Parent-Child Early Relational Assessment
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About Parent-Child Early Relational Assessment
Parent-Child Early Relational Assessment (PCERA; Clark 1985). The PCERA is an observational coding system designed to measure the affective and behavioral quality of parent-child interactions at an evaluation during three 5-min situations: (1) meal time; (2) a structured task (e.g., parent attempting to get the infant interested in a toy); and (3) free play. The original assessment, which targeted psychiatrically ill mothers and their 2- to 48-month-olds, has been revised and modified for use with a broader age range (i.e., 0–5 years), fathers, and other high-risk groups (e.g., prematurely born infants; Clark 1999).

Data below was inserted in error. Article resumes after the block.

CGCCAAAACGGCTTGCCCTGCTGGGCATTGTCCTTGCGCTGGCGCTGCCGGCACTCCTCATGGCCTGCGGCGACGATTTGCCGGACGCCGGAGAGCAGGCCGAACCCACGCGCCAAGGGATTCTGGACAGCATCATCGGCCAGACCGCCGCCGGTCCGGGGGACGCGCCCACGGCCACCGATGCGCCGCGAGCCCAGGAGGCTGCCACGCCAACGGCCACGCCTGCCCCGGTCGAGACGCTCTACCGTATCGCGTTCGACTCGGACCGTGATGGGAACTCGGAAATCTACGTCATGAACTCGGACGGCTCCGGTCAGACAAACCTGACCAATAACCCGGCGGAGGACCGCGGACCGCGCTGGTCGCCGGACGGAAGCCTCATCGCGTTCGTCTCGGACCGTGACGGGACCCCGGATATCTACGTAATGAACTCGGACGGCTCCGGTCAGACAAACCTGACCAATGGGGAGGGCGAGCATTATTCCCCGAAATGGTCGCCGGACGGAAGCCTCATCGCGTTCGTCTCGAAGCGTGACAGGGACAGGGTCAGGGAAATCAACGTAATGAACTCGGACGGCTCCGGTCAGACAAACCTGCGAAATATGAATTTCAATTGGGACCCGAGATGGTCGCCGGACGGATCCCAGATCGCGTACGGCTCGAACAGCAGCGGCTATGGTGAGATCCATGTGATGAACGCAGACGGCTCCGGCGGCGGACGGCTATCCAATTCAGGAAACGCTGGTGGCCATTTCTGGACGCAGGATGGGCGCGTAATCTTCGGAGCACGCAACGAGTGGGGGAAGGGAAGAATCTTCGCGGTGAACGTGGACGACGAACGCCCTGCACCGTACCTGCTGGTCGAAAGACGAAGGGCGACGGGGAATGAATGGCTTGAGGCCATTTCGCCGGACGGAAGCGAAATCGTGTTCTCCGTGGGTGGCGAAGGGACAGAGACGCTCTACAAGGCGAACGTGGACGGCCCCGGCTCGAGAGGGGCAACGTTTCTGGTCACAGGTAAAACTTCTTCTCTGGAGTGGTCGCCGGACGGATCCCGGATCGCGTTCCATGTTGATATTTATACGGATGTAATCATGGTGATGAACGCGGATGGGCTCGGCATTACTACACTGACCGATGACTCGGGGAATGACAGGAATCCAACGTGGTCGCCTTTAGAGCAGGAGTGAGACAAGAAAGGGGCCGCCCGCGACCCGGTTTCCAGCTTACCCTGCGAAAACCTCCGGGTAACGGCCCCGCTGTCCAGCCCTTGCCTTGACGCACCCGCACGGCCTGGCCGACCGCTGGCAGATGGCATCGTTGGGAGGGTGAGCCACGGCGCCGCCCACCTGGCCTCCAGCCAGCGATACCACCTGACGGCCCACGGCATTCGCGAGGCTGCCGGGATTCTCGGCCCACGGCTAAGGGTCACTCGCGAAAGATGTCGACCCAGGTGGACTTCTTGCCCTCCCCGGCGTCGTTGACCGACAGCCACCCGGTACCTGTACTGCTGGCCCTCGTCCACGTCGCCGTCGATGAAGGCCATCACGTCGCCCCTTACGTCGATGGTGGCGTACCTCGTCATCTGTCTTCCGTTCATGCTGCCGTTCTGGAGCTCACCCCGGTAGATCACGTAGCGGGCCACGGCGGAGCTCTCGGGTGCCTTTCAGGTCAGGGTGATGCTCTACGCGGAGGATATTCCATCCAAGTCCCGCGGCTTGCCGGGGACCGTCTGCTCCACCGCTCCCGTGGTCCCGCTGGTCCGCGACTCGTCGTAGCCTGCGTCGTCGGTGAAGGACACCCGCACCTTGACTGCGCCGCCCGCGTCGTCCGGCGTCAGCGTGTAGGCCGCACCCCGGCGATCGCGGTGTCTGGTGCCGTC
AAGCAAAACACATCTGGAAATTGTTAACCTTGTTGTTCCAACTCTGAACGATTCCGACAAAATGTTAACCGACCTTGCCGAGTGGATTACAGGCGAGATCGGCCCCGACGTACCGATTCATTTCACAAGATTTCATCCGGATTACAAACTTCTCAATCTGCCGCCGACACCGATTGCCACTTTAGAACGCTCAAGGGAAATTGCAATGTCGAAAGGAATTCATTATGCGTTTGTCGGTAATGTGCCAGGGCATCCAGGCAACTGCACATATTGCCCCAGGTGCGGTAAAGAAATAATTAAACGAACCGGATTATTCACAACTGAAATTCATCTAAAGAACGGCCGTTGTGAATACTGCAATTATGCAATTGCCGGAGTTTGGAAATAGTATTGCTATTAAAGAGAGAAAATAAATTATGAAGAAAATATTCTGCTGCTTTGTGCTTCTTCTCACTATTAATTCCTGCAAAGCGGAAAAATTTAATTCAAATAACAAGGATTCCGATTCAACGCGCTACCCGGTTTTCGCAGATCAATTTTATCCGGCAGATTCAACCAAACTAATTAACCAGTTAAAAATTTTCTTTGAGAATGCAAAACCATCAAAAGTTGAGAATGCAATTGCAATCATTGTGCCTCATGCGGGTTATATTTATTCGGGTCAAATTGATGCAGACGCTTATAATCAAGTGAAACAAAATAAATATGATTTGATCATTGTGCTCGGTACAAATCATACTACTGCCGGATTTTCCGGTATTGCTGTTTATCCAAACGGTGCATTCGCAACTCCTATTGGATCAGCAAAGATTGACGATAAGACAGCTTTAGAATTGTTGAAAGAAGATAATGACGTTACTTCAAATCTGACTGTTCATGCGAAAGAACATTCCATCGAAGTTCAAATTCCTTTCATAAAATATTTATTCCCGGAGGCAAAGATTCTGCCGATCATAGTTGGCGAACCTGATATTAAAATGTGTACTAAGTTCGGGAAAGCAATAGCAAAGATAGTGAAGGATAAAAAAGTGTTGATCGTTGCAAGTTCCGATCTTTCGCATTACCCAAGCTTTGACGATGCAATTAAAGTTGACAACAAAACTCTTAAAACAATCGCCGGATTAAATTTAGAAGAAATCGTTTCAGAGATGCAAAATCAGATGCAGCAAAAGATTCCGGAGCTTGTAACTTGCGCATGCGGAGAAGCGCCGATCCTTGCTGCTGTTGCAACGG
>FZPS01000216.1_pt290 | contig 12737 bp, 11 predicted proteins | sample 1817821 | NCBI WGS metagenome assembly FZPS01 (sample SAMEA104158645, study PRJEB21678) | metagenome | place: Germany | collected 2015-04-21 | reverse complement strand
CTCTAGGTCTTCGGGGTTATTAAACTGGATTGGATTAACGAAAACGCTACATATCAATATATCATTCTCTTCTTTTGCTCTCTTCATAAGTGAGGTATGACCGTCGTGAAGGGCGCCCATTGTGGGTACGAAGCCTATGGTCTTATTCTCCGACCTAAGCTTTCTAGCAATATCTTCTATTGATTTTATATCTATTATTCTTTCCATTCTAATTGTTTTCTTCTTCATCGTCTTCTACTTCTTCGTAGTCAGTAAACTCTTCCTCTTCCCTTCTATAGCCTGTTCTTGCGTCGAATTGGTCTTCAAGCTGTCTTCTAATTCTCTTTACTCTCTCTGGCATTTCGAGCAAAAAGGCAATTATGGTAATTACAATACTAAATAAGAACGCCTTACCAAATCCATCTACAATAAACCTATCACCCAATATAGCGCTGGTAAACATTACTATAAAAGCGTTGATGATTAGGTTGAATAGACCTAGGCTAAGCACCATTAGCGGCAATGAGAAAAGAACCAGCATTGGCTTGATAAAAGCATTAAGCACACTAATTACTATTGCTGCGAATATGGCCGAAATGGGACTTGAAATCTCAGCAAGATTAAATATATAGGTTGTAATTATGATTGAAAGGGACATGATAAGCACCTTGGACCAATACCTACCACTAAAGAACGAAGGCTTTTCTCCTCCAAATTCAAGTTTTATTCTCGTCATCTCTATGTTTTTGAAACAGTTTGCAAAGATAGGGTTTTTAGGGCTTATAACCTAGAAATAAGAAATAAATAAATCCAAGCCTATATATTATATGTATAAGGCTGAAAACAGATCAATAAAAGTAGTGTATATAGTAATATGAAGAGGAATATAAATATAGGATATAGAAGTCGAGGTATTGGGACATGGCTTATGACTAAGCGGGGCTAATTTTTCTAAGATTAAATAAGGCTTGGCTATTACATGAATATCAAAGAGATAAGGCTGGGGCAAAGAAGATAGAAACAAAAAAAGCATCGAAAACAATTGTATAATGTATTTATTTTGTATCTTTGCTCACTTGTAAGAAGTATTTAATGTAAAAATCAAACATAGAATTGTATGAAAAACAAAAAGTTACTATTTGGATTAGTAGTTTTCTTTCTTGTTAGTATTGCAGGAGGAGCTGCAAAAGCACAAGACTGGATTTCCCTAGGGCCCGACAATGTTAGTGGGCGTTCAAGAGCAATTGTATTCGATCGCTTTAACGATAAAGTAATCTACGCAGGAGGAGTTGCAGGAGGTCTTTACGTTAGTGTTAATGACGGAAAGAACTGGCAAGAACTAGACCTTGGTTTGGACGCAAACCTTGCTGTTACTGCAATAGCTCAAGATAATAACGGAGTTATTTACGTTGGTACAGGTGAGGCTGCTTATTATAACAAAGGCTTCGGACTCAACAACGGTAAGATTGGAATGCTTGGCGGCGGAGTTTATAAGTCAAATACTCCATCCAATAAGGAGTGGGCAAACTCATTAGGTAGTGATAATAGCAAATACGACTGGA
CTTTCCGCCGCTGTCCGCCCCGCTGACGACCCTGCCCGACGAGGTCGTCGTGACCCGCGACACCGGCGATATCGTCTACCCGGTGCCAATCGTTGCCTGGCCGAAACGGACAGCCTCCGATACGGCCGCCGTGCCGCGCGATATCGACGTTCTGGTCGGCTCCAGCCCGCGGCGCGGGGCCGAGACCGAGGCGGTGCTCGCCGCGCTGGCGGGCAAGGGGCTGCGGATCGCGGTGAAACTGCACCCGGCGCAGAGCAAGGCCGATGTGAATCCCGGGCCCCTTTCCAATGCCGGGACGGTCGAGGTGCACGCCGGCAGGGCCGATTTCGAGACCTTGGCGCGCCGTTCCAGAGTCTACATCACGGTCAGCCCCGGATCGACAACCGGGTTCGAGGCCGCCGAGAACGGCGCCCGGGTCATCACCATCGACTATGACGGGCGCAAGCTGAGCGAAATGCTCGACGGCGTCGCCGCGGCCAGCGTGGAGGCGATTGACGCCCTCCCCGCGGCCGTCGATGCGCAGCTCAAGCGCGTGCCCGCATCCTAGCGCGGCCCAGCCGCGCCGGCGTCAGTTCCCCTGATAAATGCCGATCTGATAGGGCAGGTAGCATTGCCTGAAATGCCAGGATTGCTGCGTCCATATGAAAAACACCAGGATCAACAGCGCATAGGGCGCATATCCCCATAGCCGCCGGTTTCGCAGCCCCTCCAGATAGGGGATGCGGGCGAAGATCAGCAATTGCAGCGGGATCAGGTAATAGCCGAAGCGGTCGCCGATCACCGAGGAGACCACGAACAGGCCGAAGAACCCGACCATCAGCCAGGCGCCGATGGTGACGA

The coding scheme consists of 65 variables across domains of parent (e.g., affective involvement), child (e.g., joint attention), and dyadic (e.g., mutual enjoyment) functioning, and each variable is rated from a 1 (concern) to a 5 (strength). Raters assess 8–10 variables at a time, requiring 7–9 viewings of each 5-min interaction.